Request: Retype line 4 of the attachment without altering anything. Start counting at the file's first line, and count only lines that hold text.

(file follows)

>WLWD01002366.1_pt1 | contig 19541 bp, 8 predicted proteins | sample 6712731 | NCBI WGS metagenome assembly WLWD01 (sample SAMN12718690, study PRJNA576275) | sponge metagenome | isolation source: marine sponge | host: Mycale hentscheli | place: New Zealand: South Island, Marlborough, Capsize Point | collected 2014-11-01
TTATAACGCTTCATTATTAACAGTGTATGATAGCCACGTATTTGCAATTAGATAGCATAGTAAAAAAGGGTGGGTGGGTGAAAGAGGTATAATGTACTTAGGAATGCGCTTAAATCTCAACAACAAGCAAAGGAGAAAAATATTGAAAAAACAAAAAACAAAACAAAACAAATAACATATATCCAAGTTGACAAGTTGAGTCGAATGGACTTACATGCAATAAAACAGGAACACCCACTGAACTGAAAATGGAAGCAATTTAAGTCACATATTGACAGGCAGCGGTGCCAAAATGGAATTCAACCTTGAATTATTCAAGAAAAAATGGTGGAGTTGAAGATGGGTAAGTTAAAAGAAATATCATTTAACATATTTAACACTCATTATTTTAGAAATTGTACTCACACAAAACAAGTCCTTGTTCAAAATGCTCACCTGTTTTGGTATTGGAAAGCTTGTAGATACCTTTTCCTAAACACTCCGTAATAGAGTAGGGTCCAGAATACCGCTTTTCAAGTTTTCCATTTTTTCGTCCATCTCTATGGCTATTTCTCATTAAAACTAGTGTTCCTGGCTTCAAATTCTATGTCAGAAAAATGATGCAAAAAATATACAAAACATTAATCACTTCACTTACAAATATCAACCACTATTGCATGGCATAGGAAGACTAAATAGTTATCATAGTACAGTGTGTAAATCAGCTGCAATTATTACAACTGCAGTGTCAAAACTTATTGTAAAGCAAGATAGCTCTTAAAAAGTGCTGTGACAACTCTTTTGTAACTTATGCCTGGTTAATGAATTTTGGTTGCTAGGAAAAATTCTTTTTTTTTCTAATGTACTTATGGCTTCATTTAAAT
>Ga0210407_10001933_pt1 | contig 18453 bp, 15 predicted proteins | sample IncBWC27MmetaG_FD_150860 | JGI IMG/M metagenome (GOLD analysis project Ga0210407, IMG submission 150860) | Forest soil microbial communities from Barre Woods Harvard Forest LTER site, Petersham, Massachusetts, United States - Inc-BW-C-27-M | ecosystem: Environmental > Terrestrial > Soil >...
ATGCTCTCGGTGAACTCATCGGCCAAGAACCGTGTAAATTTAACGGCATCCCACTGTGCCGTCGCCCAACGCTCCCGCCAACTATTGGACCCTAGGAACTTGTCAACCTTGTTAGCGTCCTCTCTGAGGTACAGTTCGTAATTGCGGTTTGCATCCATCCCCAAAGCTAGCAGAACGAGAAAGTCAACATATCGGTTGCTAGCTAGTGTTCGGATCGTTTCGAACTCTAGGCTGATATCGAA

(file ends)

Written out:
ATGCTCTCGGTGAACTCATCGGCCAAGAACCGTGTAAATTTAACGGCATCCCACTGTGCCGTCGCCCAACGCTCCCGCCAACTATTGGACCCTAGGAACTTGTCAACCTTGTTAGCGTCCTCTCTGAGGTACAGTTCGTAATTGCGGTTTGCATCCATCCCCAAAGCTAGCAGAACGAGAAAGTCAACATATCGGTTGCTAGCTAGTGTTCGGATCGTTTCGAACTCTAGGCTGATATCGAA